Satellite-observed variability and trend in sea-ice extent, surface temperature, albedo and clouds in the Arctic
Abstract:Recent observations of a decreasing ice extent and a possible thinning of the ice cover in the Arctic make it imperative that detailed studies of the current Arctic environment are made, especially since the region is known to be highly sensitive to a potential change in climate. A continuous dataset of microwave, thermal infrared and visible satellite data has been analyzed for the first time to concurrently study in spatial detail the variability of the sea-ice cover, surface temperature, albedo and cloud statistics in the region from 1987 to 1998. Large warming anomalies during the last four years (i.e. 1995–98) are indeed apparent and spatially more extensive than previous years. The largest surface temperature anomaly occurred in 1998, but this was confined mainly to the western Arctic and the North American continent, while cooling occurred in other areas. The albedo anomalies show good coherence with the sea-ice concentration anomalies except in the central region, where periodic changes in albedo are observed, indicative of interannual changes in duration and areal extent of melt ponding and snow-free ice cover. The cloud-cover anomalies are more difficult to interpret, but are shown to be well correlated with the expected warming effects of clouds on the sea-ice surface. The results from trend analyses of the data are consistent with a general warming trend and an ice-cover retreat that appear to be even larger during the last dozen years than those previously reported.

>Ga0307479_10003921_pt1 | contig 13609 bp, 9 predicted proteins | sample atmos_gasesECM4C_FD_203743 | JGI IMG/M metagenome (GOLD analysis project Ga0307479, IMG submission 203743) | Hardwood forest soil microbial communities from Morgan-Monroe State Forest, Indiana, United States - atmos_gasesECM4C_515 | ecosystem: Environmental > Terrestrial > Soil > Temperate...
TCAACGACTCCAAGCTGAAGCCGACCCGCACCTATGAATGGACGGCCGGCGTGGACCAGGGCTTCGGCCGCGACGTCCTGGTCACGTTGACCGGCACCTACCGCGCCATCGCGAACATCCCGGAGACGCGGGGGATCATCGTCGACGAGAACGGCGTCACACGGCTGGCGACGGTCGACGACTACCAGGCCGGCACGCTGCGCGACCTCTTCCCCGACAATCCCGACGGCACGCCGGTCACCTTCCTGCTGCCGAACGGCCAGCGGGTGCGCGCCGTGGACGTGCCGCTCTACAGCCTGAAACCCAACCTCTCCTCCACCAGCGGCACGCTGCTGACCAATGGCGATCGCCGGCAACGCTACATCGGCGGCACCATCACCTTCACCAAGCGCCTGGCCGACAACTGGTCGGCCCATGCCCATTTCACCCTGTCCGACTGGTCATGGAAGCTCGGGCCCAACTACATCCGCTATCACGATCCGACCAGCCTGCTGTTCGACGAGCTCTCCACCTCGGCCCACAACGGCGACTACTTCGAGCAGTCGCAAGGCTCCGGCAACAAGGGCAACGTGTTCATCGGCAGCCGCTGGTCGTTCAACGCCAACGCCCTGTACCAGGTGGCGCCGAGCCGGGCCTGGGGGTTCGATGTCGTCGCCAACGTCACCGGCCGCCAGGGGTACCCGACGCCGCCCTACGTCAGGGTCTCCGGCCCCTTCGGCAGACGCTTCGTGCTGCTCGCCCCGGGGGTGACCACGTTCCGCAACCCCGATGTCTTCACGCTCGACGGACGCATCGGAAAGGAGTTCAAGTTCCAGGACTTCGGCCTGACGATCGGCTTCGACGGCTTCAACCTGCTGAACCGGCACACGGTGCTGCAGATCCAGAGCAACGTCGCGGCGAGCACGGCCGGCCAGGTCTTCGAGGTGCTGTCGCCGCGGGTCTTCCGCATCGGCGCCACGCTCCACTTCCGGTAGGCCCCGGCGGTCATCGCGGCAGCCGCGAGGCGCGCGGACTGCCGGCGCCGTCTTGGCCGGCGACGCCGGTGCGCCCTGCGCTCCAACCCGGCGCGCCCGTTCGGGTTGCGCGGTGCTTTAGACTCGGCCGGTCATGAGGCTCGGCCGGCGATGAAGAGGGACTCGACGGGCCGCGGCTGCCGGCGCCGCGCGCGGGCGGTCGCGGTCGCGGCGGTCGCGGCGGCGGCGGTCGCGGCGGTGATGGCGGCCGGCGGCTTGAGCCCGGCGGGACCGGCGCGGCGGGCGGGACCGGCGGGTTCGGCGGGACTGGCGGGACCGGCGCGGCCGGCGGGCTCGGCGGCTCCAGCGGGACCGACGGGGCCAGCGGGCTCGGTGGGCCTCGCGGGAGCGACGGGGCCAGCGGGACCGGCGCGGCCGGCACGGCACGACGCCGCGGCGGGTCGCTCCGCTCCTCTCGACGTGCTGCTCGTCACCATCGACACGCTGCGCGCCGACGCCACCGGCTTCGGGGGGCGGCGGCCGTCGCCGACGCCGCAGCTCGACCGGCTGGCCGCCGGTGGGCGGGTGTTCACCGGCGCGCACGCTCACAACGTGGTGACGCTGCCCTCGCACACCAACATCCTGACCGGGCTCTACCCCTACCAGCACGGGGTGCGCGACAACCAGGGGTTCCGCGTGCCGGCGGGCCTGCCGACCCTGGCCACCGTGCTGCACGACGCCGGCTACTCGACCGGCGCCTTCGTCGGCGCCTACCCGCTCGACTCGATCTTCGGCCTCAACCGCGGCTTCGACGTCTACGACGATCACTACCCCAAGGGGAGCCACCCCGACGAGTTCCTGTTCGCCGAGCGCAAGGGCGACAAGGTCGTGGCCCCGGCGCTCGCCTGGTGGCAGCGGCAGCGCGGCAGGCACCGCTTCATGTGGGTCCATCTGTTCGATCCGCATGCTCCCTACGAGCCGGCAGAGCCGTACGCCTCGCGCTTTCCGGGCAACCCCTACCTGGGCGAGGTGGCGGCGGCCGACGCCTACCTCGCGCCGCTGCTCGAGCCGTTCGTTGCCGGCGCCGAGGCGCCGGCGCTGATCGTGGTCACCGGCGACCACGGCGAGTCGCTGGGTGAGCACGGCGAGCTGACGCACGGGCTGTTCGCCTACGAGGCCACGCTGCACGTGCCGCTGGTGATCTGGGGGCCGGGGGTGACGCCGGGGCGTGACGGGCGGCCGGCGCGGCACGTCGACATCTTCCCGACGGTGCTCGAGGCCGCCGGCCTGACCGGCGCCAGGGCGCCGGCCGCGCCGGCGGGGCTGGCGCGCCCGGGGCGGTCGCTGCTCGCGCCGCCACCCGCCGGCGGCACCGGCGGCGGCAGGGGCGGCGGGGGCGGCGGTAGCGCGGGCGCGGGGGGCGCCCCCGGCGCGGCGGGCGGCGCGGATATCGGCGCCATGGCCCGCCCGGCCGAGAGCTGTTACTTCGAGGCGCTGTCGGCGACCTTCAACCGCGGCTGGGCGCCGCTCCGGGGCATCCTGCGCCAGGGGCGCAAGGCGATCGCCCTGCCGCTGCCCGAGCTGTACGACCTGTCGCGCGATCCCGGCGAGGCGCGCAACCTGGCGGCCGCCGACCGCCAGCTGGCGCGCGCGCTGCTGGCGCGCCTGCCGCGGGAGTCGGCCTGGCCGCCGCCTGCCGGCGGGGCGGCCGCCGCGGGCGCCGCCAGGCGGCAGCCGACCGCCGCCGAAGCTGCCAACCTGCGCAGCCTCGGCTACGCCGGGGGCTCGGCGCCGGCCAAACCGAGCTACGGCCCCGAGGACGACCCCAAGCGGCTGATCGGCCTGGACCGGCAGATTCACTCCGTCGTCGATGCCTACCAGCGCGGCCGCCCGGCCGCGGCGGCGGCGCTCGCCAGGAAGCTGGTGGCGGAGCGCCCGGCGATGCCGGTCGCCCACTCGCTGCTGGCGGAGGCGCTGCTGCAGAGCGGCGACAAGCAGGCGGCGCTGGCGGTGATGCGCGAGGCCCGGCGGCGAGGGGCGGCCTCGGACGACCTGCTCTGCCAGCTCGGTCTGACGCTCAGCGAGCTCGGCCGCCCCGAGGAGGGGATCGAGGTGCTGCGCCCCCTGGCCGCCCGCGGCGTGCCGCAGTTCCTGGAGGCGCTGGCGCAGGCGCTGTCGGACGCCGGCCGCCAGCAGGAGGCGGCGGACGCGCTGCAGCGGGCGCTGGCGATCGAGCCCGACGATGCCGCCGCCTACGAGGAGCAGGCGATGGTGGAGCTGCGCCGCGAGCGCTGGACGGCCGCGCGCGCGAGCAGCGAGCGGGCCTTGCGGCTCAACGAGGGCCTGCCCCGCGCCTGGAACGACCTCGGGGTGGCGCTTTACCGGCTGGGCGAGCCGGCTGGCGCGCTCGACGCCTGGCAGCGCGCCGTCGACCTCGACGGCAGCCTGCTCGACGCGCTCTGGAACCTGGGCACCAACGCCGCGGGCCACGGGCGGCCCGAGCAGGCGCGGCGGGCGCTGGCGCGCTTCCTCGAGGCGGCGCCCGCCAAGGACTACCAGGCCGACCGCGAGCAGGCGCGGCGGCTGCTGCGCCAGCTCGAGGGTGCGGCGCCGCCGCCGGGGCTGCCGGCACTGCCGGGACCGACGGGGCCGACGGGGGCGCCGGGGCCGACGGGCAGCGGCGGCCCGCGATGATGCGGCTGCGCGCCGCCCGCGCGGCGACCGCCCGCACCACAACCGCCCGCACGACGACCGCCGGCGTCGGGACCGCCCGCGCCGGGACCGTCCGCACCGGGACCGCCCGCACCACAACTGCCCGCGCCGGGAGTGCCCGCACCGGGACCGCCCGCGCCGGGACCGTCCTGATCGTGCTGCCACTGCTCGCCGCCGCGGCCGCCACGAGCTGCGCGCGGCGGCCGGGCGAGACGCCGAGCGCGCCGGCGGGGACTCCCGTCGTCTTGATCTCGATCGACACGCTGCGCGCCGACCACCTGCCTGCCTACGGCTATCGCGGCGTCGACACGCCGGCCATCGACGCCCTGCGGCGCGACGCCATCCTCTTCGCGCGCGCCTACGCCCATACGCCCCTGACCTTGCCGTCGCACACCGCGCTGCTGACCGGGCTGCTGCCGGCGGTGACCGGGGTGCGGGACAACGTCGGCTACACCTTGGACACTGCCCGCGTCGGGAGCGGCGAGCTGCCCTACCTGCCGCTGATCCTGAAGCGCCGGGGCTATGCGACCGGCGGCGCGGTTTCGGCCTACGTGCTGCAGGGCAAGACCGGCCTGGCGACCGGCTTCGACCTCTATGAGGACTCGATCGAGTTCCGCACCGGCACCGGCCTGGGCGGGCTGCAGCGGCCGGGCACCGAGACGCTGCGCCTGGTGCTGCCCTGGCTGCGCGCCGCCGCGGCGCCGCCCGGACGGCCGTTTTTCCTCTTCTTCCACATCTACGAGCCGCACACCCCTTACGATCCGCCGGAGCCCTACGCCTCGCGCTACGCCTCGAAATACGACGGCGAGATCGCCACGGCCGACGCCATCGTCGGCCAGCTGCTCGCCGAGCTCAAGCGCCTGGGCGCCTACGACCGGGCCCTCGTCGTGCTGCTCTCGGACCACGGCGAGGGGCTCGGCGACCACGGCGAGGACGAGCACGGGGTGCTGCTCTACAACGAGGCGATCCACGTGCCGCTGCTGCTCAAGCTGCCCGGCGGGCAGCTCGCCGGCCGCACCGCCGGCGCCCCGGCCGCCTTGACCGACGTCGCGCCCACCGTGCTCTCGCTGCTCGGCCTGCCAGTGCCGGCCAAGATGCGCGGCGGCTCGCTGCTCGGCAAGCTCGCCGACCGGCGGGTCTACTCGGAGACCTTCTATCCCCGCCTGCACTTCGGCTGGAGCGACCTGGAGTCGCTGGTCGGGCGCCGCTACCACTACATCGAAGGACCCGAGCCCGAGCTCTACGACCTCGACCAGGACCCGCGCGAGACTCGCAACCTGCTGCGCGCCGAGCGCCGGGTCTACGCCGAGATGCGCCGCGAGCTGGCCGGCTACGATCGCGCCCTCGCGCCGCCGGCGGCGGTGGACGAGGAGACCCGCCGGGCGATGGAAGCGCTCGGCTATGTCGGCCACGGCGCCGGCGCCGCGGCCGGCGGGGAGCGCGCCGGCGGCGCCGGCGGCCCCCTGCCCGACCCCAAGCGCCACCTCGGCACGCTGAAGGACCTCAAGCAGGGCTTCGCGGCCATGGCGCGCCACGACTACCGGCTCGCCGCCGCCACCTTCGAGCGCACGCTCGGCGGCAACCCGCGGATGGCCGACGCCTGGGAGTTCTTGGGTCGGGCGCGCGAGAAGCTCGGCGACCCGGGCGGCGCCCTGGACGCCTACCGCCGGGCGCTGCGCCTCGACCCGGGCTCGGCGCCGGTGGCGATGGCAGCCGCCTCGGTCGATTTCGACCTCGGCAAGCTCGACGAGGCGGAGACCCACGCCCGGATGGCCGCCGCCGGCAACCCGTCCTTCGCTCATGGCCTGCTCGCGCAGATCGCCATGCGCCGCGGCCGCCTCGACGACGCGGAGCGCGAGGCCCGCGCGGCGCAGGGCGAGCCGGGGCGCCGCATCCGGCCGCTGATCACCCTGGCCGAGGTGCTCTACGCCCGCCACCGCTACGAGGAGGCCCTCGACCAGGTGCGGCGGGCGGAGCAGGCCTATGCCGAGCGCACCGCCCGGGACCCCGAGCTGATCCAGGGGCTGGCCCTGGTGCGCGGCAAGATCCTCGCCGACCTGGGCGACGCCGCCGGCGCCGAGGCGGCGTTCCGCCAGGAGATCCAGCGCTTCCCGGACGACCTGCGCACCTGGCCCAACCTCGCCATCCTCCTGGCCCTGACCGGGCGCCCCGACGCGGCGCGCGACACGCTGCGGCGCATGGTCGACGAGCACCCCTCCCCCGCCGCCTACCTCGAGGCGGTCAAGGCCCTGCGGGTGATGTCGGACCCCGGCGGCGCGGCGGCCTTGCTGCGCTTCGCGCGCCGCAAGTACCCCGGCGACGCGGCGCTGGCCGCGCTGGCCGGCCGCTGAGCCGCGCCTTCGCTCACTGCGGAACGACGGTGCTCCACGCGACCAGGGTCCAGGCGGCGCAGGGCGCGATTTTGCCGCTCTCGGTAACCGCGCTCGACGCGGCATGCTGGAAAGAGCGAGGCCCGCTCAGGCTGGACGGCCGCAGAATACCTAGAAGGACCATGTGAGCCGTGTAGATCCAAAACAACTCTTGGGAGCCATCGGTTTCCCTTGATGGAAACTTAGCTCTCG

Document Type: Research Article
Publication date: January 1, 2001
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